It is apparent that the company is divided between proponents of change, and a powerful group which favors the status-quo-ante. Though Home Depot has a spectacular performance record, it is true that the 21st century global market is quite different from domestic USA towards the end of the last millennium. New demographic segments of the wealthy, and of some immigrants, have emerged even within the strong hold of the home market, so a recasting of strategy seems in order, even if such an exercise were to conclude that the company is already on the right course.
Hands on Human Resources Management, with emphasis on training (Roush, 1999) formed the template of the early success of Home Depot. However, a modern corporation cannot survive on breakfast meetings between employees and founders alone! Diversity concerns have certainly altered the composition of the work force, so new ways of managing people and deploying resources are inevitable. The present Home Depot management may have become prisoners of past achievement, preferring to stay with a course which may not be appropriate any longer.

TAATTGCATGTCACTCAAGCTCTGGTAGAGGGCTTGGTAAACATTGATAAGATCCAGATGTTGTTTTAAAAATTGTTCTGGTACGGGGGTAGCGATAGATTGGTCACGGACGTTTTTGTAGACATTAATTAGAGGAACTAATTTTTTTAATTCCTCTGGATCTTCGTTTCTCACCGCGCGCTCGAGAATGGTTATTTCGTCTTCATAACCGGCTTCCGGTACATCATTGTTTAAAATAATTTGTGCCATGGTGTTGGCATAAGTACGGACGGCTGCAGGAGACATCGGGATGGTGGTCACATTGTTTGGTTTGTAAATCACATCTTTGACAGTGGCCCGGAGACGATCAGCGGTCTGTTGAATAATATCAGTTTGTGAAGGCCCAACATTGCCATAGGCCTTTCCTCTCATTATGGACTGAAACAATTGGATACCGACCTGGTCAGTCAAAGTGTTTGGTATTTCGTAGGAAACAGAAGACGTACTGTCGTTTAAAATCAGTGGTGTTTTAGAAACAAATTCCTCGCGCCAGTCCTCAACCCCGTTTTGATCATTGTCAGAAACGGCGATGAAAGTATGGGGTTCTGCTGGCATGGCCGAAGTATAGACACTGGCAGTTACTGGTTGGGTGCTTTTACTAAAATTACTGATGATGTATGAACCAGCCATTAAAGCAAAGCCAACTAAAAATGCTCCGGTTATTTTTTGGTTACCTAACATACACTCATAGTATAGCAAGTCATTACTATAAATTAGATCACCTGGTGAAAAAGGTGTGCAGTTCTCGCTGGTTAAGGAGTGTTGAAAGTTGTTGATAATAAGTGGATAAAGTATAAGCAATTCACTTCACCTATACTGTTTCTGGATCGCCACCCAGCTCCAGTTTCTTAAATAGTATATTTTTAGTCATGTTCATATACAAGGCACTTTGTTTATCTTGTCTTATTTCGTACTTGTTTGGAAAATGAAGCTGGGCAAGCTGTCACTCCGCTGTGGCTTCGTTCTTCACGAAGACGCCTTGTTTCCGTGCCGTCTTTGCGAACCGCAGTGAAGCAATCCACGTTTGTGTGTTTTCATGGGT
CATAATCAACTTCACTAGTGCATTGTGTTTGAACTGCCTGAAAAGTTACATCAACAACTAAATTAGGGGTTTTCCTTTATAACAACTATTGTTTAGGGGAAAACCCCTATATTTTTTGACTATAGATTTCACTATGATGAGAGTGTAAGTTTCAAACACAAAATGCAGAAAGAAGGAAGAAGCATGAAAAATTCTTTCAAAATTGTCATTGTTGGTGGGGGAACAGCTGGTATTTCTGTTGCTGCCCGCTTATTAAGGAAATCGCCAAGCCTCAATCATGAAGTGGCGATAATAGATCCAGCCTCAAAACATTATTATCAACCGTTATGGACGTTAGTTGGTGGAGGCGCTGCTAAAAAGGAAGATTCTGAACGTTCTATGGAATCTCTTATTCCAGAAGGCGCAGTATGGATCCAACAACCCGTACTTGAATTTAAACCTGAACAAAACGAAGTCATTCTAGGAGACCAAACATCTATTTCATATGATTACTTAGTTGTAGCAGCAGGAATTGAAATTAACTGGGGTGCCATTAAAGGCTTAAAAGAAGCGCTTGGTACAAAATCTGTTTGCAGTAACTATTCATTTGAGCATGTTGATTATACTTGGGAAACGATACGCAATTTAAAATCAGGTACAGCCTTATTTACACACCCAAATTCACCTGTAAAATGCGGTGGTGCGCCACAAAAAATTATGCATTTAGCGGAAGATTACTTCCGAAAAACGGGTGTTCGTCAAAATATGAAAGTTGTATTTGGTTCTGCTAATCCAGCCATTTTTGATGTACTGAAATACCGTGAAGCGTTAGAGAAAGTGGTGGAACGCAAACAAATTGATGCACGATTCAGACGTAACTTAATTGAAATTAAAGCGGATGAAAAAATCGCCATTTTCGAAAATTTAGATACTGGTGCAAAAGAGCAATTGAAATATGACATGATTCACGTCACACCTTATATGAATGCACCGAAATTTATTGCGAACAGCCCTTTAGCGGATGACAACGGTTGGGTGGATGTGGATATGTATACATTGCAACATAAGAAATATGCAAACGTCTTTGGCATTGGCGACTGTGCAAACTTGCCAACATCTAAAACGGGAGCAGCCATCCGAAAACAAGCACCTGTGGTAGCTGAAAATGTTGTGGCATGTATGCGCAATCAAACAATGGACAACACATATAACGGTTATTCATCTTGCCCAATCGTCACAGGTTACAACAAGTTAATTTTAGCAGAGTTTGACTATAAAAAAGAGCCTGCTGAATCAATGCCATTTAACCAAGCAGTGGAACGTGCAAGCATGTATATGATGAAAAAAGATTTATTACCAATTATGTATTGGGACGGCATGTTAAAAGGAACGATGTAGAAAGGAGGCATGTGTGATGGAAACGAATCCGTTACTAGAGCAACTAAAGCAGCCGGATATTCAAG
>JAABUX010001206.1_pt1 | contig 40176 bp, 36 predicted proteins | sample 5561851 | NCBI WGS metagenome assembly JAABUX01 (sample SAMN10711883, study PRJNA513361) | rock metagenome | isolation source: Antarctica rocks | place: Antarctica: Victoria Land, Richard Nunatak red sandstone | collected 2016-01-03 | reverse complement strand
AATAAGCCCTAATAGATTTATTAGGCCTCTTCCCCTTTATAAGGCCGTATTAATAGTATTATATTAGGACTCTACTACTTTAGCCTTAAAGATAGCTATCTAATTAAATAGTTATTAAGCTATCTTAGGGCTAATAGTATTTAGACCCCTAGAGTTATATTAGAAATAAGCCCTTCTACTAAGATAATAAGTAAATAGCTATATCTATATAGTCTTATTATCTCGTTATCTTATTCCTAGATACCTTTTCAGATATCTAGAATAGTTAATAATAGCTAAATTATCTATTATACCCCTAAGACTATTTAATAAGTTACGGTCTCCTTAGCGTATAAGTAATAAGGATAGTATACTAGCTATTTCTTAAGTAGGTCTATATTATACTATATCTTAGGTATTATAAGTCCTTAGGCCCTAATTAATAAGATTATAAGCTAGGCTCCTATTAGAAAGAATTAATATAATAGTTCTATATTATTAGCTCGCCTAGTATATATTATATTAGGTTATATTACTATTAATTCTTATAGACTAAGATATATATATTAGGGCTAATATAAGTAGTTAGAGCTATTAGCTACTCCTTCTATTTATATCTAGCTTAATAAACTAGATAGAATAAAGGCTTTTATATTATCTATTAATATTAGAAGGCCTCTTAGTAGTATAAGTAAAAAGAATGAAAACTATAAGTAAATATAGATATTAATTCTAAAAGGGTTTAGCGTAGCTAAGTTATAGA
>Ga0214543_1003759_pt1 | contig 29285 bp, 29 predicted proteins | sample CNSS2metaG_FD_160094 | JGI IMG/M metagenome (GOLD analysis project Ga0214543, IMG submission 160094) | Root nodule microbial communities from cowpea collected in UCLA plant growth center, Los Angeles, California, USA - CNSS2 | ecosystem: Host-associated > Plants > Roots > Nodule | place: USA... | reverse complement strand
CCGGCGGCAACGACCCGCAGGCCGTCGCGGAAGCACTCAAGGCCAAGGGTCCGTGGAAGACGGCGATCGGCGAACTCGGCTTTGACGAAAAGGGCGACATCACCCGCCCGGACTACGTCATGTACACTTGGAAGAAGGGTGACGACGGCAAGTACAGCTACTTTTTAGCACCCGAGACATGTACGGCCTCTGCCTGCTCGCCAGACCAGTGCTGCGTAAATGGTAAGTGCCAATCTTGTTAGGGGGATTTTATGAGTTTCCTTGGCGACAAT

While internal promotions are creditable to a certain extent, Boards also need infusion of new perspectives from other successful companies. By filling all the recent vacancies internally, Home Depot may have deprived itself of valuable perspectives from the street. The company’s close association with middle-class America may become a limitation as it is forced to engage with unfamiliar markets and new customer types. Overall, serious discontinuities are evident in the highest echelons of Home Depot.